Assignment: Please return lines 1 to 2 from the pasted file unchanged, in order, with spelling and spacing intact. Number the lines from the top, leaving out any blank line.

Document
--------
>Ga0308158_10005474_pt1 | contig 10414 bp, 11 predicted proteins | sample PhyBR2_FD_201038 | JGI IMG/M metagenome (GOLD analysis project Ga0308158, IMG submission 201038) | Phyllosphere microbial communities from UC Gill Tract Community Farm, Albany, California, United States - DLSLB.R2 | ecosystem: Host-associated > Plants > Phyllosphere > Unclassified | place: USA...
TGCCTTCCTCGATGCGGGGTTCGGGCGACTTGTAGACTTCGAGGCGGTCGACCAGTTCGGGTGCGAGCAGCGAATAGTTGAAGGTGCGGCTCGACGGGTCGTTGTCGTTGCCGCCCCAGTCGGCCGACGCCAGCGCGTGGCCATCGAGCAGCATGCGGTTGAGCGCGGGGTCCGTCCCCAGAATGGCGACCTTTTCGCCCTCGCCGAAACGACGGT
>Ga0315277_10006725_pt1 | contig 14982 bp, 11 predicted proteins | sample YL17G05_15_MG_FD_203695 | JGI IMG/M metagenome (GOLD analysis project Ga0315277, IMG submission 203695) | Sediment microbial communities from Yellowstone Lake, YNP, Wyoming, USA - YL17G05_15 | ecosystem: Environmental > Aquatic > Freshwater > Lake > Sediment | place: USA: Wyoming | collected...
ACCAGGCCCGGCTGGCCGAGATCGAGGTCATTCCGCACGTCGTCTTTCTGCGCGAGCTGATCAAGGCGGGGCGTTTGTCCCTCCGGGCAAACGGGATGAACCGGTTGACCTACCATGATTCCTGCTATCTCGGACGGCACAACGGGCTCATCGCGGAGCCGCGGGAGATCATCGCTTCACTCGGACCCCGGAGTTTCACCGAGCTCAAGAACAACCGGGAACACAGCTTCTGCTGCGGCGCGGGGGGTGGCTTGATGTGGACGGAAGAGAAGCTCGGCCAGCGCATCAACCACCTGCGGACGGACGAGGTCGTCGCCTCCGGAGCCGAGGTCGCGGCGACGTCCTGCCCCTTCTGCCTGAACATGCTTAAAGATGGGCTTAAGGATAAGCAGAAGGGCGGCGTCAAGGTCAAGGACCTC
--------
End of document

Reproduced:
>Ga0308158_10005474_pt1 | contig 10414 bp, 11 predicted proteins | sample PhyBR2_FD_201038 | JGI IMG/M metagenome (GOLD analysis project Ga0308158, IMG submission 201038) | Phyllosphere microbial communities from UC Gill Tract Community Farm, Albany, California, United States - DLSLB.R2 | ecosystem: Host-associated > Plants > Phyllosphere > Unclassified | place: USA...
TGCCTTCCTCGATGCGGGGTTCGGGCGACTTGTAGACTTCGAGGCGGTCGACCAGTTCGGGTGCGAGCAGCGAATAGTTGAAGGTGCGGCTCGACGGGTCGTTGTCGTTGCCGCCCCAGTCGGCCGACGCCAGCGCGTGGCCATCGAGCAGCATGCGGTTGAGCGCGGGGTCCGTCCCCAGAATGGCGACCTTTTCGCCCTCGCCGAAACGACGGT